A Look Back at Some of the Highlights of Artnet Magazine on Its 20th Anniversary

The magazine launched this month in 1996.

Twenty years ago this month, artnet first launched Artnet Magazine, an online journal—and one of the first online art publishing initiatives in history.

(artnet News, the publication you are reading now, is something of a sequel to Artnet Magazine; the latter ceased publication in 2012.)

Edited for its entire run by painter and critic Walter Robinson, Artnet Magazine was unique. Compared to today’s hyper-driven online publishing landscape, its output was relatively spare, offering up one to three posts a day, with regular news digests appearing on Tuesdays and Thursdays.

Over the course of its 16-year run (1996–2012), it spotlighted a variety of voices. The archive remains, giving a valuable look at the art world that spans the early Internet era. Below is a sampling of some of the very diverse highlights of its output:

—Editor Walter Robinson’s regular, wry, sharply-observed “Weekend Update” column reporting on and digesting the New York gallery world makes for an invaluable record of the scene (“Weekend Update“).

Charlie Finch, Artnet Magazine’s “Falstaffian Gadfly” (in the Observer‘s formulation), was probably the publication’s most widely circulated voice. His frequent dispatches ranged from a list of his favorite paintings of all time (“My Favorite Fifty“), to his prescient prediction that the success of the High Line would crush the Chelsea gallery district (“Three Dealers“).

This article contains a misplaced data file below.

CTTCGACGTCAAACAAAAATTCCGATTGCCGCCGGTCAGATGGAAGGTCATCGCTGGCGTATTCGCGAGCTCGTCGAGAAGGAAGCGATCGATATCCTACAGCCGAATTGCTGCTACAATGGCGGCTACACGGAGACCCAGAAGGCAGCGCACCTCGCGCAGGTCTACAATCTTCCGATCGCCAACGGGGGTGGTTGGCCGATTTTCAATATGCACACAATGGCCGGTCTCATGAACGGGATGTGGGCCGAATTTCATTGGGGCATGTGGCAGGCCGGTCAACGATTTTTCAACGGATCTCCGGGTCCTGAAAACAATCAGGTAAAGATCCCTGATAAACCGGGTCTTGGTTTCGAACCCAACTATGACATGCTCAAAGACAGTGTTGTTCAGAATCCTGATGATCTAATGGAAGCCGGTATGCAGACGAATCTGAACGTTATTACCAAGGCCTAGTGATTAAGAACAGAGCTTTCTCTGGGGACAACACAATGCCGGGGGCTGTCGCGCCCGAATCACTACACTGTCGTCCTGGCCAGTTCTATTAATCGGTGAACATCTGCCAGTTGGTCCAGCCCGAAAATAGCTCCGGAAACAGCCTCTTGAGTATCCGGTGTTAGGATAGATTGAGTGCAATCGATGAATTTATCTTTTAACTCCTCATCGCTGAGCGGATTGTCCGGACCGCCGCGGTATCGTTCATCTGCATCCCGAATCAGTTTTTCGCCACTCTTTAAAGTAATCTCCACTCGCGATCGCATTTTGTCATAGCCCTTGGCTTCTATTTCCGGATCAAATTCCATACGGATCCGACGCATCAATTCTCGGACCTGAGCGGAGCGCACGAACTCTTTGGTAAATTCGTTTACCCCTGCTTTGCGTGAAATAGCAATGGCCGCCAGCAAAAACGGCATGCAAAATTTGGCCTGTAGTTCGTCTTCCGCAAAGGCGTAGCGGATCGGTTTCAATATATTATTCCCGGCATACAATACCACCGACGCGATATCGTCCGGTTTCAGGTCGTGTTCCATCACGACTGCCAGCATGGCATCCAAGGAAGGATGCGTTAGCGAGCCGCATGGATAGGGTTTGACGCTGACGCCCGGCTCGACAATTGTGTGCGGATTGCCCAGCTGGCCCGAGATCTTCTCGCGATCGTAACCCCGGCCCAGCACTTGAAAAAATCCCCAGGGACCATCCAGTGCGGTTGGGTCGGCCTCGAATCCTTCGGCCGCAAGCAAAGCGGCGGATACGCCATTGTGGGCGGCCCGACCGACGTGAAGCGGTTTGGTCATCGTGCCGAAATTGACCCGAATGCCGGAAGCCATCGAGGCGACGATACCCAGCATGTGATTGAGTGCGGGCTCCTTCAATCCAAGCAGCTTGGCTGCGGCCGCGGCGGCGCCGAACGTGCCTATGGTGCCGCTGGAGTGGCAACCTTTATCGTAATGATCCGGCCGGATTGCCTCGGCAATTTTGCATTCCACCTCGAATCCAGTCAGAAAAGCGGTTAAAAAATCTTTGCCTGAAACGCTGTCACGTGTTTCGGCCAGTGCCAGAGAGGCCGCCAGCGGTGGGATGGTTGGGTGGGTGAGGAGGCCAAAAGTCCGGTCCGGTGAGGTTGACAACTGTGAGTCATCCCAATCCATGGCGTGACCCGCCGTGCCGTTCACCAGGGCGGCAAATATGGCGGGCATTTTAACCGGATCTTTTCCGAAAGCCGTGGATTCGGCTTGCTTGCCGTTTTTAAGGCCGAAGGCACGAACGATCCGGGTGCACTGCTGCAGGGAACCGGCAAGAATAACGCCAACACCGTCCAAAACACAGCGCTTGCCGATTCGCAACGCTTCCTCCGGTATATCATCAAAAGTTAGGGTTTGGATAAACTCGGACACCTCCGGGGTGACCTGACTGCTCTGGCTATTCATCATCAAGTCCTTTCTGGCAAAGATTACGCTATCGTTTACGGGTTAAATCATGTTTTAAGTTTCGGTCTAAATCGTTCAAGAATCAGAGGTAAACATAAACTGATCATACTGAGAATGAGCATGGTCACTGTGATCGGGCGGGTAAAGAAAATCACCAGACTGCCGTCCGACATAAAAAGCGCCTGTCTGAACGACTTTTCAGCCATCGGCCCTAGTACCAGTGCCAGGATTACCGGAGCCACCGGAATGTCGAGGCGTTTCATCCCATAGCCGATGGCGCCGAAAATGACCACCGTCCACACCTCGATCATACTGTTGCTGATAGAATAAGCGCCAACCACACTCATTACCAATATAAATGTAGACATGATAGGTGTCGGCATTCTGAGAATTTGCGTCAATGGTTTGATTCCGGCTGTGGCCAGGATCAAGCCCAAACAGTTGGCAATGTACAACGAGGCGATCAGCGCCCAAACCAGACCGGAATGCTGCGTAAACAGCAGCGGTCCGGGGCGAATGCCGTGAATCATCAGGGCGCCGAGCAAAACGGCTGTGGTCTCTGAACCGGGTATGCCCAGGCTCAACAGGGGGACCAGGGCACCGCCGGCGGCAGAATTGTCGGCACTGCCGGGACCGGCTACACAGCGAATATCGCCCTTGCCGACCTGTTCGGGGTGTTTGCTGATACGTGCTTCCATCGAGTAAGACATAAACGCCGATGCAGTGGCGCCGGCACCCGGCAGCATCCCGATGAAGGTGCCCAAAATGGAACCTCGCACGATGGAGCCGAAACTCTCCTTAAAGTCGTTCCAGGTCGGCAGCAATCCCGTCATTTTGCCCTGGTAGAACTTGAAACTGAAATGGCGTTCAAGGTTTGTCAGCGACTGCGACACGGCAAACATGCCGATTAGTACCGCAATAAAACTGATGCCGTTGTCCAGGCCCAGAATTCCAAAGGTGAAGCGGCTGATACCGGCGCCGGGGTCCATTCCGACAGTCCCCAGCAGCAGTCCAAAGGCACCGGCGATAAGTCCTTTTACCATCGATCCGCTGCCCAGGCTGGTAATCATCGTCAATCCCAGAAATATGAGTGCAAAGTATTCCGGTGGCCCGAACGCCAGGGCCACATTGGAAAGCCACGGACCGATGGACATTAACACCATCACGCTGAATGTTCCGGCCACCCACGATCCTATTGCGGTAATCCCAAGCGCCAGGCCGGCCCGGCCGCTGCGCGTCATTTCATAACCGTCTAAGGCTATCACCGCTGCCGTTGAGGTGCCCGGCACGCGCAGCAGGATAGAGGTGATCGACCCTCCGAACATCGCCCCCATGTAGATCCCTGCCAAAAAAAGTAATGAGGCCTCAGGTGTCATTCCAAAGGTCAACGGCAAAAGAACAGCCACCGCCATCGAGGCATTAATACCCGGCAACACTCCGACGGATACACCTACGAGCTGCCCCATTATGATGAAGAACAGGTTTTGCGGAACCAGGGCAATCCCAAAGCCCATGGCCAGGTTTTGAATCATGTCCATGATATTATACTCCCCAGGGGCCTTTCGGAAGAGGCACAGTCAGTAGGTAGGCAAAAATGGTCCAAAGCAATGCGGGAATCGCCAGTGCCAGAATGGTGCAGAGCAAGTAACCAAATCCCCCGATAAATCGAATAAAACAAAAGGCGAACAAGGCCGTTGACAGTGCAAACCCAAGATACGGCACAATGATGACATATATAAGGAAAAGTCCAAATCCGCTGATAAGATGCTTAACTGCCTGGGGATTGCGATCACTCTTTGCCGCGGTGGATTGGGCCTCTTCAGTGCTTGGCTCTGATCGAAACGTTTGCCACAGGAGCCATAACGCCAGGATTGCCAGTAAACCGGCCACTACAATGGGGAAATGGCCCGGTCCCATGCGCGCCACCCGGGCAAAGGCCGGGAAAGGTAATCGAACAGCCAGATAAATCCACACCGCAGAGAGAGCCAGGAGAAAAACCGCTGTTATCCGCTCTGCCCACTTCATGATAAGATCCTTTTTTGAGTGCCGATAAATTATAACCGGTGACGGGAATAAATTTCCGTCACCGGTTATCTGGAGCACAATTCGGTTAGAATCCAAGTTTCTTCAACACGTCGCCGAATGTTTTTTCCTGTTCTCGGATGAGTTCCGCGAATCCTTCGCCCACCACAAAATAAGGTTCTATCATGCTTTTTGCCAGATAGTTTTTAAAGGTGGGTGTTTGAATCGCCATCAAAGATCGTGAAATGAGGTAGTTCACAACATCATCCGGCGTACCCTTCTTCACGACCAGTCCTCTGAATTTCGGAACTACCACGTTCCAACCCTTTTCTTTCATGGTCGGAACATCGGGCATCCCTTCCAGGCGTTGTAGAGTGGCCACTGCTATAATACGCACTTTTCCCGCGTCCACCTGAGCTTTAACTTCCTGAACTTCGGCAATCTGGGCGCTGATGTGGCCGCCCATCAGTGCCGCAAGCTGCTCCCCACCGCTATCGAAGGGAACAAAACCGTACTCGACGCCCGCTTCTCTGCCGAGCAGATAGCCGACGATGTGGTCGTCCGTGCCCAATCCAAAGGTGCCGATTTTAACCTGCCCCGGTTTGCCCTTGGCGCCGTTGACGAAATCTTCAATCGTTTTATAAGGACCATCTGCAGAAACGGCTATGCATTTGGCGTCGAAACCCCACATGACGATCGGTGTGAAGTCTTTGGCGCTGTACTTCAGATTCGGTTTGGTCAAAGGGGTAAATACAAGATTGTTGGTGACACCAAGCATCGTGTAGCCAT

Thomas Hoving, the late director the Metropolitan Museum, became an Artnet Magazine columnist early on, and returned for a variety of contributions and videos in the 2000s. Check out the king of museum populism’s take on the Guggenheim’s Normal Rockwell show way back in 1999 (“Norman’s Conquest”), and his assessment of the return of King Tut fever—a phenomenon that he had personally helped create—in 2008 (“King Tut Is Back!”).

Steve Mumford, <em>Night Patrol</em> (2003)<br>Image: Artnet Magazine

Steve Mumford, Night Patrol (2003)
Image: Artnet Magazine

—Among the most important work that Artnet Magazine ever did was offer an Artnet press pass to the New York painter Steve Mumford. The artist’s “Baghdad Journal,” featuring his watercolors and personal accounts of being embedded with the troops in Iraq during the 2003 US invasion, are all preserved in the archive: “Baghdad Journal.”

—Kenny Schachter may have been voted Best Arts Writer for 2015 by the readers of the Baer Faxt, no doubt for many articles written for artnet News, but he was a columnist for Artnet Magazine before that and penned many a thoughtful ode or diatribe on the art world. Read the one where he said yes to the art boom (back in 2012), his 2008 piece about Art Cologne, and then there’s his account of Art Basel Miami Beach in 2009. Vintage Kenny. Enjoy!